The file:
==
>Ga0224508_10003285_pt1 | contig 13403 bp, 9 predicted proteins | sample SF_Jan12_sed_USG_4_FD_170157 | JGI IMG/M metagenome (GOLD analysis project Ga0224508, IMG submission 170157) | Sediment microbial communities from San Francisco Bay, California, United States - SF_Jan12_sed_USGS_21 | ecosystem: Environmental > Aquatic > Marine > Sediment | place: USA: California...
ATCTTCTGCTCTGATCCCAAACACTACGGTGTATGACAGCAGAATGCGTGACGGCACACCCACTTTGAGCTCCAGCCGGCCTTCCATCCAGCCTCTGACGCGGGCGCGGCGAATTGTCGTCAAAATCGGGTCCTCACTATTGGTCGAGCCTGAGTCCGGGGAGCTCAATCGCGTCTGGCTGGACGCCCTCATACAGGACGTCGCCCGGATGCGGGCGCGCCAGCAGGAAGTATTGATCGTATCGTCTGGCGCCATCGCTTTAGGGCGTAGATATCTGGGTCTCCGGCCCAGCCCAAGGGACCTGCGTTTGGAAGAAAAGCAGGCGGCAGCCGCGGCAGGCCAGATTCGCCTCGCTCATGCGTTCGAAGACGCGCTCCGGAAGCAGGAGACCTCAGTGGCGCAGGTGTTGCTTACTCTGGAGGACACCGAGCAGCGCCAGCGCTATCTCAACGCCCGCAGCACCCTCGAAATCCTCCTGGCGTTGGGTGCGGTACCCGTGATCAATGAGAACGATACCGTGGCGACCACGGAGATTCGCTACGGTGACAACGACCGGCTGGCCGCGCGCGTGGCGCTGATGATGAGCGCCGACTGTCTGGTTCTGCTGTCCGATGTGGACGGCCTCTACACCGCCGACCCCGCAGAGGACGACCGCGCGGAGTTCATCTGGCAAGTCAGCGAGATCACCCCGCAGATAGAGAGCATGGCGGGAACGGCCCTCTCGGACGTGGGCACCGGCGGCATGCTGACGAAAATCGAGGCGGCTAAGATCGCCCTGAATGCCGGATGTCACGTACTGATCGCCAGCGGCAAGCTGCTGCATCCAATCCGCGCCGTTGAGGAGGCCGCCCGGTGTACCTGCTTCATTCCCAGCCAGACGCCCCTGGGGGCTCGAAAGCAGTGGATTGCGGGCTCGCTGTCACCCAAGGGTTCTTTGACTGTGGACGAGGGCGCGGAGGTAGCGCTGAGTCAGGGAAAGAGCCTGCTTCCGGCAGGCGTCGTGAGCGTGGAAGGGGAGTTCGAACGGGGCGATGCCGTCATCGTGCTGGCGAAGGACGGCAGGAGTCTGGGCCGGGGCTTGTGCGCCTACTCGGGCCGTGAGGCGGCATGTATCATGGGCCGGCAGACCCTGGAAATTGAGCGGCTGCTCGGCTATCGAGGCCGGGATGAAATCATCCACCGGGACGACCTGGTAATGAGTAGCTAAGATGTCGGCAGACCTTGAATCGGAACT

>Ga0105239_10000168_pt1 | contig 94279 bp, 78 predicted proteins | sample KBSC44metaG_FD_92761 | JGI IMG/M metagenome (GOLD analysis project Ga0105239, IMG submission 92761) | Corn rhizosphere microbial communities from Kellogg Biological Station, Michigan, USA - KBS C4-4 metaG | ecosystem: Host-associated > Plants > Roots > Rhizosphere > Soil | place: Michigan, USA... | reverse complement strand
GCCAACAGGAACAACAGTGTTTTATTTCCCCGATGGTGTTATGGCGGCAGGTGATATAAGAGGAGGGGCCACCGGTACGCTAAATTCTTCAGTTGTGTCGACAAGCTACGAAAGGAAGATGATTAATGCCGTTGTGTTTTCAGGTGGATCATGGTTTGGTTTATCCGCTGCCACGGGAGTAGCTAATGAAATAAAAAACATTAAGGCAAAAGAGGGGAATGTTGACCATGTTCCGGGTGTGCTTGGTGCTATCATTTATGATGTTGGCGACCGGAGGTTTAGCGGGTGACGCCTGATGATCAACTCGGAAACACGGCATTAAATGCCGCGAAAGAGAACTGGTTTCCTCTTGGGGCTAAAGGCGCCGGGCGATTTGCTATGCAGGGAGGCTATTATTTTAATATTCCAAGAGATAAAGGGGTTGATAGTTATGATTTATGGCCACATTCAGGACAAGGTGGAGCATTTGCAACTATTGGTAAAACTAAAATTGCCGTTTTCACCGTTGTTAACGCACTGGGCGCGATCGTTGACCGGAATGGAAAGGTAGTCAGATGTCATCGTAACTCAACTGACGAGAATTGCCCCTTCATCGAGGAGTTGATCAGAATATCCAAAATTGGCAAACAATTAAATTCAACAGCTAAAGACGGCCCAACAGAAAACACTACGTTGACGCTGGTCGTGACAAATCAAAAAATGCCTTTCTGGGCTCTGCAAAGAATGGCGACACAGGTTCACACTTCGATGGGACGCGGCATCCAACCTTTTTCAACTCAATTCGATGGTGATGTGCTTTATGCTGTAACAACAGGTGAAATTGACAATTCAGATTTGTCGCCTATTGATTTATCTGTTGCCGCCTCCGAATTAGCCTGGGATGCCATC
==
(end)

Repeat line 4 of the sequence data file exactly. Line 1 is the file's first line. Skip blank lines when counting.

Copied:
GCCAACAGGAACAACAGTGTTTTATTTCCCCGATGGTGTTATGGCGGCAGGTGATATAAGAGGAGGGGCCACCGGTACGCTAAATTCTTCAGTTGTGTCGACAAGCTACGAAAGGAAGATGATTAATGCCGTTGTGTTTTCAGGTGGATCATGGTTTGGTTTATCCGCTGCCACGGGAGTAGCTAATGAAATAAAAAACATTAAGGCAAAAGAGGGGAATGTTGACCATGTTCCGGGTGTGCTTGGTGCTATCATTTATGATGTTGGCGACCGGAGGTTTAGCGGGTGACGCCTGATGATCAACTCGGAAACACGGCATTAAATGCCGCGAAAGAGAACTGGTTTCCTCTTGGGGCTAAAGGCGCCGGGCGATTTGCTATGCAGGGAGGCTATTATTTTAATATTCCAAGAGATAAAGGGGTTGATAGTTATGATTTATGGCCACATTCAGGACAAGGTGGAGCATTTGCAACTATTGGTAAAACTAAAATTGCCGTTTTCACCGTTGTTAACGCACTGGGCGCGATCGTTGACCGGAATGGAAAGGTAGTCAGATGTCATCGTAACTCAACTGACGAGAATTGCCCCTTCATCGAGGAGTTGATCAGAATATCCAAAATTGGCAAACAATTAAATTCAACAGCTAAAGACGGCCCAACAGAAAACACTACGTTGACGCTGGTCGTGACAAATCAAAAAATGCCTTTCTGGGCTCTGCAAAGAATGGCGACACAGGTTCACACTTCGATGGGACGCGGCATCCAACCTTTTTCAACTCAATTCGATGGTGATGTGCTTTATGCTGTAACAACAGGTGAAATTGACAATTCAGATTTGTCGCCTATTGATTTATCTGTTGCCGCCTCCGAATTAGCCTGGGATGCCATC